Discomfort and Joy
Adrienne Shelly'S Final Movie A Fitting Tribute To Her Awkwardly Lovely Sensibility
After almost 20 years of hustle and honing a complexly oddball/sweet aesthetic in the vision thing-unfriendly waters of Indiewood, Adrienne Shelly was murdered at her Greenwich Village apartment Nov. 1, 2006, at the age of 40. There's no replacing the humanist void that Shelly left with her passing, but there is the solace that with Waitress, the writer/director/actress was able finally to get quite wonderfully right an aesthetic composed of almost nothing but polar opposites.
A graduate of both way-off-Broadway theater and the smart-ass, stilted-for-art's-sake ethos of Hal Hartley, whose 1989 The Unbelievable Truth and 1990 Trust were vastly humanized by her performances, Shelly sought in her six short and feature movies to combine elements of both forms, sprinkled liberally with a sort of bobble-headed romanticism that felt doomed to be damned with the faint praise of "quirky."
A similar fate appears to await Waitress in it first 10 minutes as it struggles to find a balance between one-liners, Sundance-style eccentricity, and a deep case of the cutes. In a "Deep South" diner, Jenna (Keri Russell) is a misanthropic waitress whose face is set in a permanent puckered frown. She shares barbed remarks on life, love, and the pointlessness of both with fellow plate-slingers Becky (Cheryl Hines) and Dawn (Shelly). Jenna sublimates her loveless marriage through pie-making, with her kooky creations shown in delish-looking inserts. Still, it's a seemingly overprecious avocation, but with basic exposition dispensed with, the movie's stylistic polarities mesh, or perhaps you simply grow comfortable with Shelly's screwball but aesthetically consistent alternate universe.
Jenna, abused, neglected, resentful, and adorable despite herself, realizes that a night of blackout sex has landed her pregnant with the child of snake-mean husband Earl (Jeremy Sisto ). Her reaction is one of abject horror and loathing for the nourishment-sucking "parasite" within--which leads to a consult with new-in-town, married obstetrician Dr. Pomatter (Nathan Fillion).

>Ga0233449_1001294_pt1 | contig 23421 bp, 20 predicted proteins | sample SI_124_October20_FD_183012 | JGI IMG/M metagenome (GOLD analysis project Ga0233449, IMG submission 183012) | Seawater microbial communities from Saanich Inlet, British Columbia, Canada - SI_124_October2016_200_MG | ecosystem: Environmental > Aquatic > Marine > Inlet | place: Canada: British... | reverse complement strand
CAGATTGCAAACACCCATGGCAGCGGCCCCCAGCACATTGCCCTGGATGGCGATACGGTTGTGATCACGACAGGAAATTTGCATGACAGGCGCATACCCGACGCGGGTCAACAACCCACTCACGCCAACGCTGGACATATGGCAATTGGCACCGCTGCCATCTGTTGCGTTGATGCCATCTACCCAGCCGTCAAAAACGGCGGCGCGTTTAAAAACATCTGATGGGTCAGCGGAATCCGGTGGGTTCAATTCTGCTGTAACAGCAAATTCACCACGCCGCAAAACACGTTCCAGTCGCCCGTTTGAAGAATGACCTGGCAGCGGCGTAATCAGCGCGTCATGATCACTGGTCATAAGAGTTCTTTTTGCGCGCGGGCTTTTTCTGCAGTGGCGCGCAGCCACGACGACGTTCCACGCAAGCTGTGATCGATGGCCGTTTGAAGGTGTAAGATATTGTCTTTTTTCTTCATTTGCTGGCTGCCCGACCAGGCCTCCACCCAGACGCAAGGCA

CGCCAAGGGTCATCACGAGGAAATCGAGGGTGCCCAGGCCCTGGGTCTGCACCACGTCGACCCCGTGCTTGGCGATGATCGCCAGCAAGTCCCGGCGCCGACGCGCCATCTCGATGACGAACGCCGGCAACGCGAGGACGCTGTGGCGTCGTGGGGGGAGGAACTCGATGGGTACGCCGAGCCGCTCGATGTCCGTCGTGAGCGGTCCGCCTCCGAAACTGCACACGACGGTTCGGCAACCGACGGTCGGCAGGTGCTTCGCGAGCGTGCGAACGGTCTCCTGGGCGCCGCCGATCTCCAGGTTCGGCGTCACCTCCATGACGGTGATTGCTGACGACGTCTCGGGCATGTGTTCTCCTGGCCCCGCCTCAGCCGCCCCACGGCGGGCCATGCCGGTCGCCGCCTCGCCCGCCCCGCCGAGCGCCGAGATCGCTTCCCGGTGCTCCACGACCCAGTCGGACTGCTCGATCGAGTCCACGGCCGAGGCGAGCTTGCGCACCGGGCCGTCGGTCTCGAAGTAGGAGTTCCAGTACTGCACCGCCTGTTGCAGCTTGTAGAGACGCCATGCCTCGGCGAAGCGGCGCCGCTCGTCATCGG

She finds the all-thumbs but hunky doctor weird, annoying, maddening even; he's fascinated despite himself. Finally, Jenna just can't take all the erotic tension she's denying and flings herself across the cold steel gynecological exam table and kisses him so fiercely that you worry for his mouth.
The scene could have been tasteless, obvious, stupid--or worse. But by this point, you've completely bought into Shelly's alternative universe, and the scene earns its applause.
Jenna and Dr. Pomatter's palsied attempts to figure out what to do with their new love allows Shelly opportunity to sift through sweet digressions about her other characters, which in turn riff on/support the movie's main themes and pay off dramatically in their own right. And so Becky frets about her mismatched breasts while coveting her own yummy, dirty secret. Love, or something similar, nearly stalks its way into withdrawn Dawn's life courtesy Ogie (Eddie Jemison), an IRS auditor who comes off as a Southern Pee-wee Herman prone to serenades of impromptu poetry.
Andy Griffith--good God, you may have forgotten what a gimlet-eyed, stealthy delight the man is--shows up as Old Joe, the diner's owner, negotiating a seemingly beyond-hokey arc from curmudgeon to Jenna's spiritual adviser. And as we're saying nothing about the fate of Jenna's pregnancy and her affair with Dr. Pomatter, we'll instead dote for a moment on the miracle that is Nathan Fillion.
As his work in Firefly, Slither, and the prematurely canceled Drive demonstrate, there is nobody who can spitball a one-liner or measure a double take with Fillion's aplomb. Constantly aware of and bemused by his cartoon Harrison Ford-ness, he negotiates his large frame through scenes like a kid unsurely piloting a Game Boy avatar by remote. There's this warm, protective smolder to his gaze that almost redeems the idea of patrician.
Russell rises to the Fillion challenge. The years have dulled the too-perky gleam of her Felicity stint, and she uses that fact to maximum effect. Like anyone who's suffered under a rotten regime, she's too everything--too brittle, too abrupt, too judgmental--and only comfortable existing in realms of black and white. As for Shelly's Dawn, it's an underplayed act of quiet, frightened mousiness, until a sudden, hilarious word-spewing freakout that reminds us that, had Waitress failed, filmdom would have enjoyed one of its great character actresses for years, if only.
While Shortbus gets big ink for showing faux edgy narcissists screwing for real, and Desperate Housewives and mainstream movies in general claim extra-marriage excursions as either clamped-mouth naughty bits or eventual punishment fodder, Waitress is subversive by sheer value of being grown-up.
A maternity comedy aimed at aging hipsters that makes no pretensions to being remotely cool, Waitress presents adultery as an exciting but ultimately dead-ended, potentially destructive endeavor. But it also demonstrates how this affair was essential to both Jenna and Dr. Pomatter escaping their respective ruts. Shelly doesn't judge or endorse. No character is too minor not to be spared a humanizing detail. Even Earl is ultimately more sad, puny, and pitiable than monstrous. Such wisdom and generosity is scarce in America and its cinema, and even more precious now that Shelly is gone from the ranks of both.